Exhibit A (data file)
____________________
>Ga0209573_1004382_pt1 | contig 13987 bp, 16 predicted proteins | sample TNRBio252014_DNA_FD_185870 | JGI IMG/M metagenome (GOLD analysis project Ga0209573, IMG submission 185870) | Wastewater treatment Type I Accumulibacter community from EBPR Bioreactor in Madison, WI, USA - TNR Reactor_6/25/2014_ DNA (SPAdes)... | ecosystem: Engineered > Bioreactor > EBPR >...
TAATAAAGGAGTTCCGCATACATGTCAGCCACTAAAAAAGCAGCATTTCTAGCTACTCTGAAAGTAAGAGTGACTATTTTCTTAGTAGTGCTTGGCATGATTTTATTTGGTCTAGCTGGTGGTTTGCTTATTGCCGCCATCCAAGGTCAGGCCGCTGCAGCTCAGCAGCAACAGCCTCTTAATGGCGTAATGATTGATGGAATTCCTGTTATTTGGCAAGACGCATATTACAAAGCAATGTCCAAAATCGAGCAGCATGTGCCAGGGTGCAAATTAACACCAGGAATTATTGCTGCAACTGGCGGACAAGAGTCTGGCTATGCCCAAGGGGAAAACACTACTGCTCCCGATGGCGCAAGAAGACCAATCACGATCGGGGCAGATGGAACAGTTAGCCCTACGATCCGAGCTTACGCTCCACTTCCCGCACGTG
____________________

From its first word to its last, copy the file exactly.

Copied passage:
>Ga0209573_1004382_pt1 | contig 13987 bp, 16 predicted proteins | sample TNRBio252014_DNA_FD_185870 | JGI IMG/M metagenome (GOLD analysis project Ga0209573, IMG submission 185870) | Wastewater treatment Type I Accumulibacter community from EBPR Bioreactor in Madison, WI, USA - TNR Reactor_6/25/2014_ DNA (SPAdes)... | ecosystem: Engineered > Bioreactor > EBPR >...
TAATAAAGGAGTTCCGCATACATGTCAGCCACTAAAAAAGCAGCATTTCTAGCTACTCTGAAAGTAAGAGTGACTATTTTCTTAGTAGTGCTTGGCATGATTTTATTTGGTCTAGCTGGTGGTTTGCTTATTGCCGCCATCCAAGGTCAGGCCGCTGCAGCTCAGCAGCAACAGCCTCTTAATGGCGTAATGATTGATGGAATTCCTGTTATTTGGCAAGACGCATATTACAAAGCAATGTCCAAAATCGAGCAGCATGTGCCAGGGTGCAAATTAACACCAGGAATTATTGCTGCAACTGGCGGACAAGAGTCTGGCTATGCCCAAGGGGAAAACACTACTGCTCCCGATGGCGCAAGAAGACCAATCACGATCGGGGCAGATGGAACAGTTAGCCCTACGATCCGAGCTTACGCTCCACTTCCCGCACGTG